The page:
Published on April 1st 2021 by Hillary-Marie
Tap Dance is a Percussive Dance form, and that means we’re governed by the laws of both music AND dance. This means we need to put equal efforts and energy towards training both our feet and our ears, both Tap Technique and Musicality.
So many more tap dancers and tap teachers are really connecting with this, and it brings up the question…
What age should you start teaching music theory in tap class?
This question comes up often in our iTap Chats and in the iTapOnline Teacher Training Program. And I love this question - specifically because it shows a level of excitement for incorporating music theory into your weekly classes.
It’s not about WHEN you should start teaching music theory in tap class, but rather HOW you should teach music theory in tap class depending on their age/level.
Here are some fun ways that we introduce music theory into our classes at Grooves Unlimited Dance Studio. Our Groovers start tap class as early as the age of 5.
At this age, it’s all about ear training by learning to keep time and follow along. Follow-along will eventually transition into call & response, led by the teacher, as they get closer to age 5.
At this age, we love introducing our Groovers to a game called “fruit salad”. Each child received rhythm sticks, and we associate fruits with subdivisions, for example, using “Ap-ple” for eighth notes (1 &) or Blue-ber-ry for triplets (1 & a). As they get closer to age 7, we shift away from the rhythm sticks and change it to more of a body percussion game. This is how we start our classes each week, circled up, and ready for rhythm training.
Dancers ages 5-7 should be able to find the downbeat on their own. This is an easy exercise you can do with each song that you play, whether it’s for warm-up, across the floor, or center choreo. They can also participate in call and response, led by you, or by their classmates.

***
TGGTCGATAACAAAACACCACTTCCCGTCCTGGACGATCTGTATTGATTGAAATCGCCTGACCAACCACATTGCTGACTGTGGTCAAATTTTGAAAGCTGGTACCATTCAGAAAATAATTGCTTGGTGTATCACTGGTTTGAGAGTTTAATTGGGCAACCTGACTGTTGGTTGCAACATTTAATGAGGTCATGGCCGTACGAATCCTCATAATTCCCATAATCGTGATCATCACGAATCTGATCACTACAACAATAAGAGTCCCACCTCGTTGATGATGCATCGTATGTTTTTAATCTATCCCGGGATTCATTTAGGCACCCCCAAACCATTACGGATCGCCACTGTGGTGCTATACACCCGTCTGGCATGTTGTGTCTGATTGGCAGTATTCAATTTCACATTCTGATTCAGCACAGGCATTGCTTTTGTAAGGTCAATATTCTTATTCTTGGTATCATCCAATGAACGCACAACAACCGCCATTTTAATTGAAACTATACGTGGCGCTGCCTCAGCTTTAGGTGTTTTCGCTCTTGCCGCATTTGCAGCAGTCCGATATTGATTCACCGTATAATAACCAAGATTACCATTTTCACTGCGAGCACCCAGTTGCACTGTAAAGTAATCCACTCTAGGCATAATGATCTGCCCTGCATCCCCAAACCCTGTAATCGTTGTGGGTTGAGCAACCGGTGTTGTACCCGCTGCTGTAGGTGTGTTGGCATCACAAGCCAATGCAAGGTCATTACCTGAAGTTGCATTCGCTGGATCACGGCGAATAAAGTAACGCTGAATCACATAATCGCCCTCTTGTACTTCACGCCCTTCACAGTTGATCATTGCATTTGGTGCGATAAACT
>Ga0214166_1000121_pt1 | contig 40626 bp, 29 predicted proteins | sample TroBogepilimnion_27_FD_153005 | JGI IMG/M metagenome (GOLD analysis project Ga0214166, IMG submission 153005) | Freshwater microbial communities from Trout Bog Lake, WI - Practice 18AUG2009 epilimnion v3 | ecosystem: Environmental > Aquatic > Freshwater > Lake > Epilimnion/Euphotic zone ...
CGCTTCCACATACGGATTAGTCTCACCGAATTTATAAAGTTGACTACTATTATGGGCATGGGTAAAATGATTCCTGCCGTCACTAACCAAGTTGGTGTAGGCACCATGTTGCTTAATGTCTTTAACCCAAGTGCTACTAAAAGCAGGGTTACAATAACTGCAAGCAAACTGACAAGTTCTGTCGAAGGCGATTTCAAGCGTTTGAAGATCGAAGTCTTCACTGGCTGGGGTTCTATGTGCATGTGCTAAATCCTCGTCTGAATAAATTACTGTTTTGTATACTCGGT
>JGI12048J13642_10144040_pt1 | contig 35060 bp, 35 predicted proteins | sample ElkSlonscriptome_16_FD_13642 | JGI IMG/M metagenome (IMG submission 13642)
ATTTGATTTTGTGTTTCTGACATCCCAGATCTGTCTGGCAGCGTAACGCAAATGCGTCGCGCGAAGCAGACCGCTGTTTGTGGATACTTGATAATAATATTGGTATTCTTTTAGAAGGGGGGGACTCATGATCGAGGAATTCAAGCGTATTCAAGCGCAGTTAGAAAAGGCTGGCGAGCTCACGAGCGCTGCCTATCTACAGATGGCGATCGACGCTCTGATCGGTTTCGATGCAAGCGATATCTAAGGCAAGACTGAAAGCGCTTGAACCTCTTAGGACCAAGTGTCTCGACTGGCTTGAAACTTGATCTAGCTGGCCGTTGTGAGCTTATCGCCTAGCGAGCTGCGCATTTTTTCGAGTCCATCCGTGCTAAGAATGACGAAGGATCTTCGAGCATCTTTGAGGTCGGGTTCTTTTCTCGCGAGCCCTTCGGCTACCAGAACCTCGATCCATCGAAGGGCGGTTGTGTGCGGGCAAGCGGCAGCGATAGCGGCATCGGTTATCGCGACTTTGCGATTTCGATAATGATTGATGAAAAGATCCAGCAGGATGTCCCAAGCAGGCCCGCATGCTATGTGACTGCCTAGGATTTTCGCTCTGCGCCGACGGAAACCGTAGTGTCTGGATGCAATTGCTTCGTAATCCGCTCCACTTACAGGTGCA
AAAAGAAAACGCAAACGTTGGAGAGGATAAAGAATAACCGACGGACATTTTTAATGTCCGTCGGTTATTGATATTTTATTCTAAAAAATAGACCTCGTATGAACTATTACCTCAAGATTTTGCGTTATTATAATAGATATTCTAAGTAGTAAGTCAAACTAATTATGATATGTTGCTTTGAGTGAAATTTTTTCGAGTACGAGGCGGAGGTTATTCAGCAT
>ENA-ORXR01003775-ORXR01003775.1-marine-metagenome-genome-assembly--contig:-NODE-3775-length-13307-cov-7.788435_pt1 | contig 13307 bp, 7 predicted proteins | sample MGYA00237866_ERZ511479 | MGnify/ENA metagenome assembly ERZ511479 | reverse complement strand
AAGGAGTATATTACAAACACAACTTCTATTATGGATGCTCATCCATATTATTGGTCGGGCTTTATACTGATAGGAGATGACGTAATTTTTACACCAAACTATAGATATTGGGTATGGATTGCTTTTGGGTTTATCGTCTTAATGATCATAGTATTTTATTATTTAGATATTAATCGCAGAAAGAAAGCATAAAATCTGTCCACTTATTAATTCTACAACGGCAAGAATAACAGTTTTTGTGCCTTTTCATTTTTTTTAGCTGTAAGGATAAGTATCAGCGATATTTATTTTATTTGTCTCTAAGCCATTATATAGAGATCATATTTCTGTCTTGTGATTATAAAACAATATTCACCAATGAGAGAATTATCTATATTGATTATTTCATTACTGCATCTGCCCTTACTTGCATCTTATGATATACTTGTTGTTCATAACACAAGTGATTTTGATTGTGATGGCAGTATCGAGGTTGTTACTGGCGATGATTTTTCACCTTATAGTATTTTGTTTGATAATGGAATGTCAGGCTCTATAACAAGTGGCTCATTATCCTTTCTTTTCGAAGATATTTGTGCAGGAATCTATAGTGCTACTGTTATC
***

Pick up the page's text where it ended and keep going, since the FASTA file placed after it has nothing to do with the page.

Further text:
At this age, it’s all about the Rhythm Tree! If you don’t have a copy of my FREE Rhythm Tree for Tap Dancers yet, please head over to www.iTapOnline.com for access to my 10+ FREE Tap Dance Resources, which will give you instant access to a PDF that you can print out, laminate and hang up in your studios. In those free resources, you’ll also receive a 3-part Rhythm Training for Tap Dancers video series. Everything in that series can be taught to dancers ages 7+.
Dancers ages 7-10 should also be comfortable mimicking the counts you provide them, and with the help of your guided questions, should be able to identify how many bars a phrase is. Example: How many counts is this? Let’s count together! EIGHT! Okay, if there are 4 counts in a bar, how many bars is it? TWO!
You can also ask them to do exercises across the floor that incorporate music theory, for example: Run flaps for 8 counts, then hold for 8 counts, then run flaps for 8 counts, then hold for 8 counts.
At this time, they should be comfortable with identifying counts on their own, and they should be able to count all of their subdivisions out loud while dancing. By having them count aloud, it will strengthen their understanding of the vocabulary associated with music theory, but recognizing the different between swinging eighth notes vs. straight eighth notes, or the difference between the feel of sixteenth notes and triplets, etc.
At this age, they should begin counting the downbeat aloud while dancing. This can be far more difficult to do then counting subdivisions aloud.
Adult dancers can start using the rhythm tree right away and exploring all of the concepts listed above.
MUSIC IS A LANGUAGE
Music is a language, and language is learned through osmosis. Start using the language of music theory into your tap classes on a regular weekly basis, and it will become second nature for both you and your students. The goal isn’t to stop the flow of your classes to teach music theory, but rather, to incorporate music theory all throughout your class.
WHAT’S YOUR FAVORITE?
I’d love to know your favorite ways to incorporate music theory into your weekly tap classes. Share in the iTapOnline Community Facebook Group.